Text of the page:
Location: Long Island, N.Y.

      Comment


      • #4
        Can you post of picture of this table feed device? Are you saying the table feed is powered by it's own 3ph motor, or somehow powered by the mill's 3ph motor?

        Comment


        • #5
          Originally posted by 3 Phase Lightbulb View Post
          Can you post of picture of this table feed device? Are you saying the table feed is powered by it's own 3ph motor, or somehow powered by the mill's 3ph motor?
          I think he means one of the (presumably) DC PWM all in one drive units, that just has a dial numbered maybe 1 to 10 on it.

          And the answer is essentially that since the maker made no calibration, that's your job. It might slow a bit under load, but if you time it as mentioned above, you can put your own dial calibrations on the thing.
          CNC machines only go through the motions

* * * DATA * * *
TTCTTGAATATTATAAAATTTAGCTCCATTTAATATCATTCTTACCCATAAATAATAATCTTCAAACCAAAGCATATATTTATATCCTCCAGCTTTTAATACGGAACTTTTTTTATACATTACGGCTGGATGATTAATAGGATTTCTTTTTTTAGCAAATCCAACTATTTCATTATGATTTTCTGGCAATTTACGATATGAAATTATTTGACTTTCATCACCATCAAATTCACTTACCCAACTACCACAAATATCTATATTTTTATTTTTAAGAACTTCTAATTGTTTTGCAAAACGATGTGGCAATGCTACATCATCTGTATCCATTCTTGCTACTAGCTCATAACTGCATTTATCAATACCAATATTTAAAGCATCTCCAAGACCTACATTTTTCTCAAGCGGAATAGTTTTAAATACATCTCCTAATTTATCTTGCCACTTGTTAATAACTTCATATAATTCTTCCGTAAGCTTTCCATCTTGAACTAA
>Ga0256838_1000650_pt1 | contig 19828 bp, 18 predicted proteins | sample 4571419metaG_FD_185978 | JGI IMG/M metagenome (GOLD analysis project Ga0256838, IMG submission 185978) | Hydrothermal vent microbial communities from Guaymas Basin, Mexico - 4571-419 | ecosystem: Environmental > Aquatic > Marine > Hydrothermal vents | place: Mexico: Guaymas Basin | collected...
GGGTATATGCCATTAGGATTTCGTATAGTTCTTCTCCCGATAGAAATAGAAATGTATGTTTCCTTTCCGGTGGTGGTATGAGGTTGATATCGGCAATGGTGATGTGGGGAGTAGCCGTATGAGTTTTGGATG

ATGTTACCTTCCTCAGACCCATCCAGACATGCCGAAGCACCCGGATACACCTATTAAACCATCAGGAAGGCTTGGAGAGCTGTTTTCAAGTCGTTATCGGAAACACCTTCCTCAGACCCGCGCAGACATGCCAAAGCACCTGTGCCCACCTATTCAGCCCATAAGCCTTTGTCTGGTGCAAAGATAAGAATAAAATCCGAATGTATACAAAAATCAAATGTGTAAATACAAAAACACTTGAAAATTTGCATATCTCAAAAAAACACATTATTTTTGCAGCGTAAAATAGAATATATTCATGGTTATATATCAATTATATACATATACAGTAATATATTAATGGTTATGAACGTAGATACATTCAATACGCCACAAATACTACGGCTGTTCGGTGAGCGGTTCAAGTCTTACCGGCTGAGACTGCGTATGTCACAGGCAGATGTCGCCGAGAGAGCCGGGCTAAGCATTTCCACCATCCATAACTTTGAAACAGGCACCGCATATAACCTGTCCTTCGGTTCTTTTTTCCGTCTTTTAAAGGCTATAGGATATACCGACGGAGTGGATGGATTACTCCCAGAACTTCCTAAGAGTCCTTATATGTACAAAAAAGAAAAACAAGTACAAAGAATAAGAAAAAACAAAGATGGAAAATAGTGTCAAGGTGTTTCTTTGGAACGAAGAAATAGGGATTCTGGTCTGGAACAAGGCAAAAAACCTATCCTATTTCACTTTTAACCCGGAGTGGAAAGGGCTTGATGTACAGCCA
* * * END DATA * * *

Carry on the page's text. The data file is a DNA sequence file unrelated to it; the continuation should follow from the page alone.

Comment


          • #6
            If it's the old bridgeport table feed I'm thinking of, it's huge with a transmission, emergency brakes, back-up buzzer, seat belts, etc..

            EDIT: is it one of these?



            Last edited by ; 10-24-2017, 01:54 PM.

            Comment


            • #7
              Originally posted by CCWKen View Post
              My new-to-mill mill came with the old 12-speed mechanical table feed. As long as I run the 3-ph motor at 60hz, I'm assured the feed is as listed on label. However, these speeds are nowhere near some of the feed speeds I'm getting with calculations. Some are calling for 20-40+ipm but my feed tops out at just under 10ipm.
              I don't think 40 ipm is a realistic feed rate (while cutting) to use on a Bridgeport. 10 ipm sounds like a reasonable maximum.